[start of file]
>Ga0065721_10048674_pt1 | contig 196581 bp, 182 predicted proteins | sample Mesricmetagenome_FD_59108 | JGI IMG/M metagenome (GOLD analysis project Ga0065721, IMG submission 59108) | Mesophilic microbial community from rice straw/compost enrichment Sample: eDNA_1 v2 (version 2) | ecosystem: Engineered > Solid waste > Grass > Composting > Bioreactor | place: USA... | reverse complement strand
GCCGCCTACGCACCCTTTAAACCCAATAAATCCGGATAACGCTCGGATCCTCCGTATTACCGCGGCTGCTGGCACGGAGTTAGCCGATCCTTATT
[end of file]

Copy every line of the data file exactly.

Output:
>Ga0065721_10048674_pt1 | contig 196581 bp, 182 predicted proteins | sample Mesricmetagenome_FD_59108 | JGI IMG/M metagenome (GOLD analysis project Ga0065721, IMG submission 59108) | Mesophilic microbial community from rice straw/compost enrichment Sample: eDNA_1 v2 (version 2) | ecosystem: Engineered > Solid waste > Grass > Composting > Bioreactor | place: USA... | reverse complement strand
GCCGCCTACGCACCCTTTAAACCCAATAAATCCGGATAACGCTCGGATCCTCCGTATTACCGCGGCTGCTGGCACGGAGTTAGCCGATCCTTATT